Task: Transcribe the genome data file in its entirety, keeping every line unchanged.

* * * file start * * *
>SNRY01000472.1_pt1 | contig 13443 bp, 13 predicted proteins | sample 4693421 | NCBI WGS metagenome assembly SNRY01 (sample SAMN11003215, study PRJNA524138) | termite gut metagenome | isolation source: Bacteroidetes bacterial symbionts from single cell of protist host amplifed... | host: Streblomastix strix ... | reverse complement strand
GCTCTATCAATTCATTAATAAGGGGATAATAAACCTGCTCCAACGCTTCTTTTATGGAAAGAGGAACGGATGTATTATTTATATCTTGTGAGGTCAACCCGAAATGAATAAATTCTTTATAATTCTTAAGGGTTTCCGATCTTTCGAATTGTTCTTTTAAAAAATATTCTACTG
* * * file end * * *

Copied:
>SNRY01000472.1_pt1 | contig 13443 bp, 13 predicted proteins | sample 4693421 | NCBI WGS metagenome assembly SNRY01 (sample SAMN11003215, study PRJNA524138) | termite gut metagenome | isolation source: Bacteroidetes bacterial symbionts from single cell of protist host amplifed... | host: Streblomastix strix ... | reverse complement strand
GCTCTATCAATTCATTAATAAGGGGATAATAAACCTGCTCCAACGCTTCTTTTATGGAAAGAGGAACGGATGTATTATTTATATCTTGTGAGGTCAACCCGAAATGAATAAATTCTTTATAATTCTTAAGGGTTTCCGATCTTTCGAATTGTTCTTTTAAAAAATATTCTACTG